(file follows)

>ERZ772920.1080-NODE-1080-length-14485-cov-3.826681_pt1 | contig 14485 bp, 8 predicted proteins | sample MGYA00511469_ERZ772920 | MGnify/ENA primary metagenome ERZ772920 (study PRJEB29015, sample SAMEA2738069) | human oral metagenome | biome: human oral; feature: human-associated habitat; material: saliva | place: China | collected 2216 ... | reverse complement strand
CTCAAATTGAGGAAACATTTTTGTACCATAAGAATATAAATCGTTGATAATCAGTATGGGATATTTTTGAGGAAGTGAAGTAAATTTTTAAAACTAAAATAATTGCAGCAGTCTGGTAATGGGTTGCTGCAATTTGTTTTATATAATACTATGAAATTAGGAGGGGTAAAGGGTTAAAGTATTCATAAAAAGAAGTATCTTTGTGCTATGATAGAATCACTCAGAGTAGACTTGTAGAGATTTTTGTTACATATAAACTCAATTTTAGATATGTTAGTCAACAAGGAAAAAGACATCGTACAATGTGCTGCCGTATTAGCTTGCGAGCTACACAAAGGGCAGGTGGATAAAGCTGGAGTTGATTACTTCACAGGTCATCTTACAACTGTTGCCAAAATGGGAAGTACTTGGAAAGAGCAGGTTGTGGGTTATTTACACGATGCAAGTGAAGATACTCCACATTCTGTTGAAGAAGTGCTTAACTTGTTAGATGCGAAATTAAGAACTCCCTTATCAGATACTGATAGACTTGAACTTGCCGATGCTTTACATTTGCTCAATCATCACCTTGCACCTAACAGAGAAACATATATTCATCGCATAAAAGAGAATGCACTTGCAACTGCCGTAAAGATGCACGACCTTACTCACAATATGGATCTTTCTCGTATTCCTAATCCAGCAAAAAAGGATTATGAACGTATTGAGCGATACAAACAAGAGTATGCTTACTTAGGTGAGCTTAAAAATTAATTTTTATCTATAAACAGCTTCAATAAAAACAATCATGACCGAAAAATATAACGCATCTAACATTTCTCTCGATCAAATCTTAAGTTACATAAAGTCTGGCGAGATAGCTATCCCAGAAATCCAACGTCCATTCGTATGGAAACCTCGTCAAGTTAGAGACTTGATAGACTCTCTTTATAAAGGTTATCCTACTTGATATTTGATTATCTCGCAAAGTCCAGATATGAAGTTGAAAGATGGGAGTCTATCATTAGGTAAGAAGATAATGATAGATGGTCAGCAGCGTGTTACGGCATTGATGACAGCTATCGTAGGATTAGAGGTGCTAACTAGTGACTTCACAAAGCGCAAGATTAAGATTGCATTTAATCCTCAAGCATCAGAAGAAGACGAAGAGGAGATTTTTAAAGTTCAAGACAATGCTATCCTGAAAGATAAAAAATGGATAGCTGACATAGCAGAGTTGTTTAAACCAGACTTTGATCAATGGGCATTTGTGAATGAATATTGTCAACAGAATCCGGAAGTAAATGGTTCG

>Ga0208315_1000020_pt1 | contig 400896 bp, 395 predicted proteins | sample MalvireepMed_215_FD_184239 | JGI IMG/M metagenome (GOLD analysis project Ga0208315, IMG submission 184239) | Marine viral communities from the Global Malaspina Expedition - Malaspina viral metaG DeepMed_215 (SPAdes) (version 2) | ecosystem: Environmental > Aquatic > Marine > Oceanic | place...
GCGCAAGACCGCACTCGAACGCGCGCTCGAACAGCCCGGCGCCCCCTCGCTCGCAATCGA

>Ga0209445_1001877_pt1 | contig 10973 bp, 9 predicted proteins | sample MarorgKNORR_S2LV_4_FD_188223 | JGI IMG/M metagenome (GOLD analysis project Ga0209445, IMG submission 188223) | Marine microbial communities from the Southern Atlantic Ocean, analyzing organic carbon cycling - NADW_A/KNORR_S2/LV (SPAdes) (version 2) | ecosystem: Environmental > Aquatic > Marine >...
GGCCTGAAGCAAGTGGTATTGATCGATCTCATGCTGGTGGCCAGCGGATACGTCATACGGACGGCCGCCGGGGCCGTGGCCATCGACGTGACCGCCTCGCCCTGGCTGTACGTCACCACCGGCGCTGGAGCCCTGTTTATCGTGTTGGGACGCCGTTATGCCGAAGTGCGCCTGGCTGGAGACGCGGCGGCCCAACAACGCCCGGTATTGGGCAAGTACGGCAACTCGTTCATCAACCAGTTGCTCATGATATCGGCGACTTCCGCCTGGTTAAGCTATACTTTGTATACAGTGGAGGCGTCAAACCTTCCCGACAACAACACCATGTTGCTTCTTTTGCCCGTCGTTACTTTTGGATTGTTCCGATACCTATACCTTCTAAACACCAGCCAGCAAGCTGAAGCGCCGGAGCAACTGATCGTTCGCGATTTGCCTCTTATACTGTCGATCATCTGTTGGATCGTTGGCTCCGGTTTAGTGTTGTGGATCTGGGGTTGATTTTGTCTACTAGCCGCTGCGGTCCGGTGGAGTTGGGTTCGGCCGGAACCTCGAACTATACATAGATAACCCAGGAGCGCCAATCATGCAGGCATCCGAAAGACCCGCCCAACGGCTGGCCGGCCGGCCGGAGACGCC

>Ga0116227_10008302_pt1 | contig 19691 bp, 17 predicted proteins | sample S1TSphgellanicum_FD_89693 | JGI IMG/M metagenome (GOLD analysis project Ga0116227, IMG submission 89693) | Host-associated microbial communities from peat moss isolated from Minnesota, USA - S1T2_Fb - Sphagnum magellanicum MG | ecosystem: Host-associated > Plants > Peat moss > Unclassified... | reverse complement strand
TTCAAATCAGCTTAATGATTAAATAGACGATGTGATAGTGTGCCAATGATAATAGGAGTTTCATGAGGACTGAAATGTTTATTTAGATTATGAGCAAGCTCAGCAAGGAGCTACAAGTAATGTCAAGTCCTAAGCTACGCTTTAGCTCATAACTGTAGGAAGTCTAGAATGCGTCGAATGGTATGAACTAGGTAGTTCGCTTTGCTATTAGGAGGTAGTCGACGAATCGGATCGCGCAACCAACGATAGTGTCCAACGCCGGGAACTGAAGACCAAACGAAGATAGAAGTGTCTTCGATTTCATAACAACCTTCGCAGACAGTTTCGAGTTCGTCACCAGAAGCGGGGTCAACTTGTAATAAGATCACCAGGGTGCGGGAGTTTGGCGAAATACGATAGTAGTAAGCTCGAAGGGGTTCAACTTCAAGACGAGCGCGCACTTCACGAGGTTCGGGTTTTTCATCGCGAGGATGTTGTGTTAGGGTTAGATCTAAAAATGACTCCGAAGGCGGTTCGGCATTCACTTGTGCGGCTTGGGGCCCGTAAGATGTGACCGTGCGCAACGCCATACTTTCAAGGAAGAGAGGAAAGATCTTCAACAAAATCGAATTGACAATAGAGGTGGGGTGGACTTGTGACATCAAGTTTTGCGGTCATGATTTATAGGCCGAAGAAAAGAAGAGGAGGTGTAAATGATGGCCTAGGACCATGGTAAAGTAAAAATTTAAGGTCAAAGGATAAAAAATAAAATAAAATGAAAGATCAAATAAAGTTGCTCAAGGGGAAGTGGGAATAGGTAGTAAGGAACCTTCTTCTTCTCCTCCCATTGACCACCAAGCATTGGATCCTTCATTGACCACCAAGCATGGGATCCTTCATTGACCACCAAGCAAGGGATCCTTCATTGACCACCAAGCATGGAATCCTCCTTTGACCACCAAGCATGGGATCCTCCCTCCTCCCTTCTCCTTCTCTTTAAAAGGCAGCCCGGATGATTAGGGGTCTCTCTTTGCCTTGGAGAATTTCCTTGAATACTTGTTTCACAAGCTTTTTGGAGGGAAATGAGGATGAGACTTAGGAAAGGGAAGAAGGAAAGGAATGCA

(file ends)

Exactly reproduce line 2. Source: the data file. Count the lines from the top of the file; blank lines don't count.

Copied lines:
CTCAAATTGAGGAAACATTTTTGTACCATAAGAATATAAATCGTTGATAATCAGTATGGGATATTTTTGAGGAAGTGAAGTAAATTTTTAAAACTAAAATAATTGCAGCAGTCTGGTAATGGGTTGCTGCAATTTGTTTTATATAATACTATGAAATTAGGAGGGGTAAAGGGTTAAAGTATTCATAAAAAGAAGTATCTTTGTGCTATGATAGAATCACTCAGAGTAGACTTGTAGAGATTTTTGTTACATATAAACTCAATTTTAGATATGTTAGTCAACAAGGAAAAAGACATCGTACAATGTGCTGCCGTATTAGCTTGCGAGCTACACAAAGGGCAGGTGGATAAAGCTGGAGTTGATTACTTCACAGGTCATCTTACAACTGTTGCCAAAATGGGAAGTACTTGGAAAGAGCAGGTTGTGGGTTATTTACACGATGCAAGTGAAGATACTCCACATTCTGTTGAAGAAGTGCTTAACTTGTTAGATGCGAAATTAAGAACTCCCTTATCAGATACTGATAGACTTGAACTTGCCGATGCTTTACATTTGCTCAATCATCACCTTGCACCTAACAGAGAAACATATATTCATCGCATAAAAGAGAATGCACTTGCAACTGCCGTAAAGATGCACGACCTTACTCACAATATGGATCTTTCTCGTATTCCTAATCCAGCAAAAAAGGATTATGAACGTATTGAGCGATACAAACAAGAGTATGCTTACTTAGGTGAGCTTAAAAATTAATTTTTATCTATAAACAGCTTCAATAAAAACAATCATGACCGAAAAATATAACGCATCTAACATTTCTCTCGATCAAATCTTAAGTTACATAAAGTCTGGCGAGATAGCTATCCCAGAAATCCAACGTCCATTCGTATGGAAACCTCGTCAAGTTAGAGACTTGATAGACTCTCTTTATAAAGGTTATCCTACTTGATATTTGATTATCTCGCAAAGTCCAGATATGAAGTTGAAAGATGGGAGTCTATCATTAGGTAAGAAGATAATGATAGATGGTCAGCAGCGTGTTACGGCATTGATGACAGCTATCGTAGGATTAGAGGTGCTAACTAGTGACTTCACAAAGCGCAAGATTAAGATTGCATTTAATCCTCAAGCATCAGAAGAAGACGAAGAGGAGATTTTTAAAGTTCAAGACAATGCTATCCTGAAAGATAAAAAATGGATAGCTGACATAGCAGAGTTGTTTAAACCAGACTTTGATCAATGGGCATTTGTGAATGAATATTGTCAACAGAATCCGGAAGTAAATGGTTCG